As well as those who went to Argentina as industrialists and major landowners, others went as railway engineers, civil engineers and to work in banking and commerce.[3] Others went to become whalers, missionaries and simply to seek out a future. English families sent second and younger sons, or what were described as the black sheep of the family, to Argentina to make their fortunes in cattle and wheat. English settlers introduced football to Argentina.[4] Some English families owned sugar plantations.[3]


In a treaty of 1825, the United Kingdom became one of the first countries to recognise the independence of Argentina. English arrivals and investment played a large part in the development of Argentine railway and tramway lines, and also Argentine agriculture, livestock breeding, processing, refrigeration and export.[6] At one point in the 19th century, ten per cent of British foreign investment was in Argentina, despite not being a colony. In 1939, 39% of investment in Argentina was British.[7]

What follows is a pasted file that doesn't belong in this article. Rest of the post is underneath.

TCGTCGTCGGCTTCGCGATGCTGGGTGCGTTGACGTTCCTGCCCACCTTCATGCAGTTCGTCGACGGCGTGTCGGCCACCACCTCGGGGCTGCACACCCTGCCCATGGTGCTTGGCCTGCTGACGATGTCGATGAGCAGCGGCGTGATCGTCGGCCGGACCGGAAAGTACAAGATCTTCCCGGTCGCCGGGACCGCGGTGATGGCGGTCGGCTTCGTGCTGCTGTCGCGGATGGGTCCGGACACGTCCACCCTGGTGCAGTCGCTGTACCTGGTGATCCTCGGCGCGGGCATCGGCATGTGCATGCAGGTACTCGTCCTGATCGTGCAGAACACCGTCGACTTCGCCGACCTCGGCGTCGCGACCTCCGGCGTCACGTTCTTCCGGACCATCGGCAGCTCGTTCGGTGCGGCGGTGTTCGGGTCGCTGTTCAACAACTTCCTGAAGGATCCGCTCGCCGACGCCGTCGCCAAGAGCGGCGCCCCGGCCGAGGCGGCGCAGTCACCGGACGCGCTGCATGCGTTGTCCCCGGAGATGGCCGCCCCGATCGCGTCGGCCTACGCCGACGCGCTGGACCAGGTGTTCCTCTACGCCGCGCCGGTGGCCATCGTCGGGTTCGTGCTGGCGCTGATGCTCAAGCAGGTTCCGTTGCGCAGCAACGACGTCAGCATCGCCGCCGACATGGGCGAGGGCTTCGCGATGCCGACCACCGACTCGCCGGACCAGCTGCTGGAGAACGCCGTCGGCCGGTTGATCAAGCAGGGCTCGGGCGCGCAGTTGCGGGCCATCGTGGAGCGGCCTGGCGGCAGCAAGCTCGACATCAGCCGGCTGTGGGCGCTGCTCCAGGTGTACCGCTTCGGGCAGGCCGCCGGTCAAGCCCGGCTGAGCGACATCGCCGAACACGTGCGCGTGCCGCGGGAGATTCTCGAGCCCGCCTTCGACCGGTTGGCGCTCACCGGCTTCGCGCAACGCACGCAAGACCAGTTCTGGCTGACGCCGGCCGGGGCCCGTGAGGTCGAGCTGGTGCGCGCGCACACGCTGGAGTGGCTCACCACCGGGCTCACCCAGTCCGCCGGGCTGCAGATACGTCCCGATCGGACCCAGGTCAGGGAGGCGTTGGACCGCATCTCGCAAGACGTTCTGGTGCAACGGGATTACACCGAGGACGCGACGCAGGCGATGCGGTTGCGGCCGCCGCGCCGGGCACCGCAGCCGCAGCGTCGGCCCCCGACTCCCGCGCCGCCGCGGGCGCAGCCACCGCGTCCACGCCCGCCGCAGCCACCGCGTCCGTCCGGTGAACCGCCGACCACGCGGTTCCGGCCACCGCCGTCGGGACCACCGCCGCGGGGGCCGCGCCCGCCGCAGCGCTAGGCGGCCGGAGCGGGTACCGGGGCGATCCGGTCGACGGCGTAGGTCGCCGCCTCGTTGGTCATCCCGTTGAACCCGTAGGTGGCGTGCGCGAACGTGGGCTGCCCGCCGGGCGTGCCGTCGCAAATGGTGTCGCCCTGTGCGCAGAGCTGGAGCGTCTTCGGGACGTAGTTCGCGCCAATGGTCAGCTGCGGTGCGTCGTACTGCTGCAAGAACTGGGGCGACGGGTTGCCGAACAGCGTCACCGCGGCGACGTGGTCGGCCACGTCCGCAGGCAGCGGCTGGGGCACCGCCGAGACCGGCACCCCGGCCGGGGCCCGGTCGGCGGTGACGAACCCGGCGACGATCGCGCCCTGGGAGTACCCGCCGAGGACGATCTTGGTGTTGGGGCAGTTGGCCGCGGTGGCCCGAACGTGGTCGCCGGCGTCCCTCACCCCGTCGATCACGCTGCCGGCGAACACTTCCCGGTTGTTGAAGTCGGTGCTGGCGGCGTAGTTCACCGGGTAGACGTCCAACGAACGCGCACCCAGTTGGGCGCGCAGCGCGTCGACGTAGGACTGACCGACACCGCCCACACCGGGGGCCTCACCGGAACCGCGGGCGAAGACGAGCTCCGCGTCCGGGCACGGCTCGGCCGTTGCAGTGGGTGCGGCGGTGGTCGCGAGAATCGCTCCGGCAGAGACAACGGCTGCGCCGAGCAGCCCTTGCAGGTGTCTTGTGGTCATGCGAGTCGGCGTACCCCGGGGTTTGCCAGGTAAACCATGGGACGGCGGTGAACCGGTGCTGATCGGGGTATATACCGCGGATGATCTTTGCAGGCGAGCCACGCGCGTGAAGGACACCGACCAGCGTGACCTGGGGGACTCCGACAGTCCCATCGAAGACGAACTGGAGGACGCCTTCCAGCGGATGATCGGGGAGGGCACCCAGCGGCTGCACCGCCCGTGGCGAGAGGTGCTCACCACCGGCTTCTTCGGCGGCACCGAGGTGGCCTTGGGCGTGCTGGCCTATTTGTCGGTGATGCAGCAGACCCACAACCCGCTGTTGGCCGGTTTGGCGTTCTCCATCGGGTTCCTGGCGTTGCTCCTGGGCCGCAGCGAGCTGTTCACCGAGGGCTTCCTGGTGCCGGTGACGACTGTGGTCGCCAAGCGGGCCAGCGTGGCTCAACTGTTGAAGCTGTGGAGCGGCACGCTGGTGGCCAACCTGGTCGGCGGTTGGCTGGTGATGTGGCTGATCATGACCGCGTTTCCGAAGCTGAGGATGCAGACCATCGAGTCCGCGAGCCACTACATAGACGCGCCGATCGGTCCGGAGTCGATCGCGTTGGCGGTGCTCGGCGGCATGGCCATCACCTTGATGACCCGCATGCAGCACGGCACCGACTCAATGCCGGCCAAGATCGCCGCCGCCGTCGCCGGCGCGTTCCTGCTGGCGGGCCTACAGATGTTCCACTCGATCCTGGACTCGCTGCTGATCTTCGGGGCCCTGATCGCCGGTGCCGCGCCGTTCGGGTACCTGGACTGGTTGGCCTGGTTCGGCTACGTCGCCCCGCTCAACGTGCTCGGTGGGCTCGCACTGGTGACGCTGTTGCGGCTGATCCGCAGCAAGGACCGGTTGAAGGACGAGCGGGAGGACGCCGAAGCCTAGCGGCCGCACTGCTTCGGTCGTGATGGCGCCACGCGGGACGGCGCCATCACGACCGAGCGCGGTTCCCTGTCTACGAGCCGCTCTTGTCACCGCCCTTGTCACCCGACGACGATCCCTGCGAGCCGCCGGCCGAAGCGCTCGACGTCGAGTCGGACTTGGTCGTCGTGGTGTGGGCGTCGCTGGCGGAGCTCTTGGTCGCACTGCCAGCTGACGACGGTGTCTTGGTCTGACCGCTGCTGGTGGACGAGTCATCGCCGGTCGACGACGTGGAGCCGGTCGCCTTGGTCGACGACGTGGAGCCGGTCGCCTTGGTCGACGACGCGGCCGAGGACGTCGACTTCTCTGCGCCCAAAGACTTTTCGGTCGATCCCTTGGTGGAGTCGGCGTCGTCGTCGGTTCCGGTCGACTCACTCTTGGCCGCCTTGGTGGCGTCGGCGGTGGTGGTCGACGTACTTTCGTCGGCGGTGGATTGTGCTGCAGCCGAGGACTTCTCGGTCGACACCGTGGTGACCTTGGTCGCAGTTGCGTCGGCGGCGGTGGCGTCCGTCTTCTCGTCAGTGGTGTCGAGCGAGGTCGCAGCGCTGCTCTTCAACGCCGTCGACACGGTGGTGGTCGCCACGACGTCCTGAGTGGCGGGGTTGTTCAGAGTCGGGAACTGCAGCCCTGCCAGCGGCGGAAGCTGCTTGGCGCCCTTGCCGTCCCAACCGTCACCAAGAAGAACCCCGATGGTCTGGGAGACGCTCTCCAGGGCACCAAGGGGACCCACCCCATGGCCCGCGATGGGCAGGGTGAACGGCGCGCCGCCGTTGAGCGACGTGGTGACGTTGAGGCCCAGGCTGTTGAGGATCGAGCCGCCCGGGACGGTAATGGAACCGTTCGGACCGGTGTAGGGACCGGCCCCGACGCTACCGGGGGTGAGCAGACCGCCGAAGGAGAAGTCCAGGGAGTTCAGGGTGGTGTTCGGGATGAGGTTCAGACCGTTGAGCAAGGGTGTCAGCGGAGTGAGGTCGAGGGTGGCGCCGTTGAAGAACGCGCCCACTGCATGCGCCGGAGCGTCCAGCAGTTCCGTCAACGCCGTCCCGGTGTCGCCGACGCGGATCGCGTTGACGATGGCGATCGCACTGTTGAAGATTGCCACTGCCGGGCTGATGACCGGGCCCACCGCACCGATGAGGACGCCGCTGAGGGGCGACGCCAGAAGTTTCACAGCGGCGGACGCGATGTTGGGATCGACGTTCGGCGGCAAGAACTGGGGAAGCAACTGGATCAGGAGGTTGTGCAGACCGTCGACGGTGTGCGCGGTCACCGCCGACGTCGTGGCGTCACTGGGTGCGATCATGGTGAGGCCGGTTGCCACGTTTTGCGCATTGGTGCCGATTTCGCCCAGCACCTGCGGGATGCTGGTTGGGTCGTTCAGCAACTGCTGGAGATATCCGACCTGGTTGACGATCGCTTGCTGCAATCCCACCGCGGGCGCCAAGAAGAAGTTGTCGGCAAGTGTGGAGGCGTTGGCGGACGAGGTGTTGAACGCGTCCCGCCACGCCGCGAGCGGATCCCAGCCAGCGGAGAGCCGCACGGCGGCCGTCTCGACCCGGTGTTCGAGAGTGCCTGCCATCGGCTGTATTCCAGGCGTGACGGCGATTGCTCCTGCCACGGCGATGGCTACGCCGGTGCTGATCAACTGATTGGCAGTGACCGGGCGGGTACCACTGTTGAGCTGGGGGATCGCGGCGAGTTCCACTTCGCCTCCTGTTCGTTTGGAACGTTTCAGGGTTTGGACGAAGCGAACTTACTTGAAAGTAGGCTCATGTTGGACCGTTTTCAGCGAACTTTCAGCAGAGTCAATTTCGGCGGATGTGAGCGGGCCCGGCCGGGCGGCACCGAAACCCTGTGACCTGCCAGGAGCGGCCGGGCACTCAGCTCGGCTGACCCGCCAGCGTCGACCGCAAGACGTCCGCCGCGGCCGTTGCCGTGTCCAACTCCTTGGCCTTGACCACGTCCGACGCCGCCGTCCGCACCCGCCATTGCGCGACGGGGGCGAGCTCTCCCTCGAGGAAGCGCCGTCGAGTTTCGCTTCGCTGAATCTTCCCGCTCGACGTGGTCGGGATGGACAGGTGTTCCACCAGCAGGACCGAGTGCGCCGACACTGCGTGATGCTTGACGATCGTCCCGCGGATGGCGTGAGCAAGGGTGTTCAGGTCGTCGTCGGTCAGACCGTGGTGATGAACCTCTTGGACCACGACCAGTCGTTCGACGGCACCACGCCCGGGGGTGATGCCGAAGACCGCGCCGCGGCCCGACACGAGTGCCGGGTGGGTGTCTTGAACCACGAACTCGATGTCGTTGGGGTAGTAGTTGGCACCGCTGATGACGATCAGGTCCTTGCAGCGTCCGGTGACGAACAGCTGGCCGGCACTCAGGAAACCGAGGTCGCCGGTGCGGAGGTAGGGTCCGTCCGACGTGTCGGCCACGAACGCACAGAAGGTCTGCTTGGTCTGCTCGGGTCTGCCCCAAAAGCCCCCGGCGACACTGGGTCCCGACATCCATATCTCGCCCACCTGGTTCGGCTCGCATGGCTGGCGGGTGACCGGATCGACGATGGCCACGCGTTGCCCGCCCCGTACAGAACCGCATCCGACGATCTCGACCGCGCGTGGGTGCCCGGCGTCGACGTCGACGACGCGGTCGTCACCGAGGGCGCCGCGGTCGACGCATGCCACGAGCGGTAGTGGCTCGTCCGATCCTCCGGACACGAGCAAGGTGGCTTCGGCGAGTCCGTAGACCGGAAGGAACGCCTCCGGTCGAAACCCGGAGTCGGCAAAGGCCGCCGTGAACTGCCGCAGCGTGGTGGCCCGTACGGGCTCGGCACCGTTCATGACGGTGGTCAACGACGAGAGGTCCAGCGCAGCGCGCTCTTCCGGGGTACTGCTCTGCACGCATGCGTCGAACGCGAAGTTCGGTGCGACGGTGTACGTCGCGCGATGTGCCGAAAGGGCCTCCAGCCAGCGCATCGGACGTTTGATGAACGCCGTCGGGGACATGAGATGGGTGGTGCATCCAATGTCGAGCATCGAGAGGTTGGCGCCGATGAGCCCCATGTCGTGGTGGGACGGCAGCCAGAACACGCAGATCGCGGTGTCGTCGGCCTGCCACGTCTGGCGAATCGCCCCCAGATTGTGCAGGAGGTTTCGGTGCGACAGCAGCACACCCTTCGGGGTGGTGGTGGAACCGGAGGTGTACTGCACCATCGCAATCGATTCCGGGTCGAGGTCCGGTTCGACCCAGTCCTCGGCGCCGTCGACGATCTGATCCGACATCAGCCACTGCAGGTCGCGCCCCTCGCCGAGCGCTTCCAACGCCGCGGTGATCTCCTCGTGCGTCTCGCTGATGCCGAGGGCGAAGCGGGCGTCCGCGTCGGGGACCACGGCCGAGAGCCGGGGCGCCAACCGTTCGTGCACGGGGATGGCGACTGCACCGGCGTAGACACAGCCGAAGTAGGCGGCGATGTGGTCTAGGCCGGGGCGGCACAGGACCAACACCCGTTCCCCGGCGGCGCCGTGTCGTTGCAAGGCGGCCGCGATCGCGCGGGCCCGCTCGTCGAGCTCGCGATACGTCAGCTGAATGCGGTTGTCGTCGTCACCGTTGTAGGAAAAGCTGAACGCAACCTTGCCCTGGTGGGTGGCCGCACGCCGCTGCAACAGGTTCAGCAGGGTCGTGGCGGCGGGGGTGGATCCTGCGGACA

File:Estación Constitución (ca 1890).jpg
Constitución railway station in Buenos Aires. Opened in 1907 by British developers, it is the busiest station in Argentina.

English culture, or a version of it as perceived from outside, had a noted effect on the culture of Argentina, mainly in the middle classes. In 1888 local Anglo-Argentines established the Hurlingham Club, based on its namesake in London. The city of Hurlingham, Buenos Aires and Hurlingham Partido in Buenos Aires Province later grew up around the club and took their names from it. The Córdoba Athletic Club, one of the oldest sports clubs in Argentina, was founded in 1882 by English men that lived in Córdoba working in the railroads.

In 1912 Harrods opened a department store in Buenos Aires; the only Harrods ever opened outside of London. Harrods Buenos Aires became independent of Harrods in the 1940s but still traded under the Harrods name.

File:Harrods Buenos Aires.jpg
Harrods on Florida Street. Opened in 1912 as their only overseas branch, it closed in 1996 and is now an exhibition hall.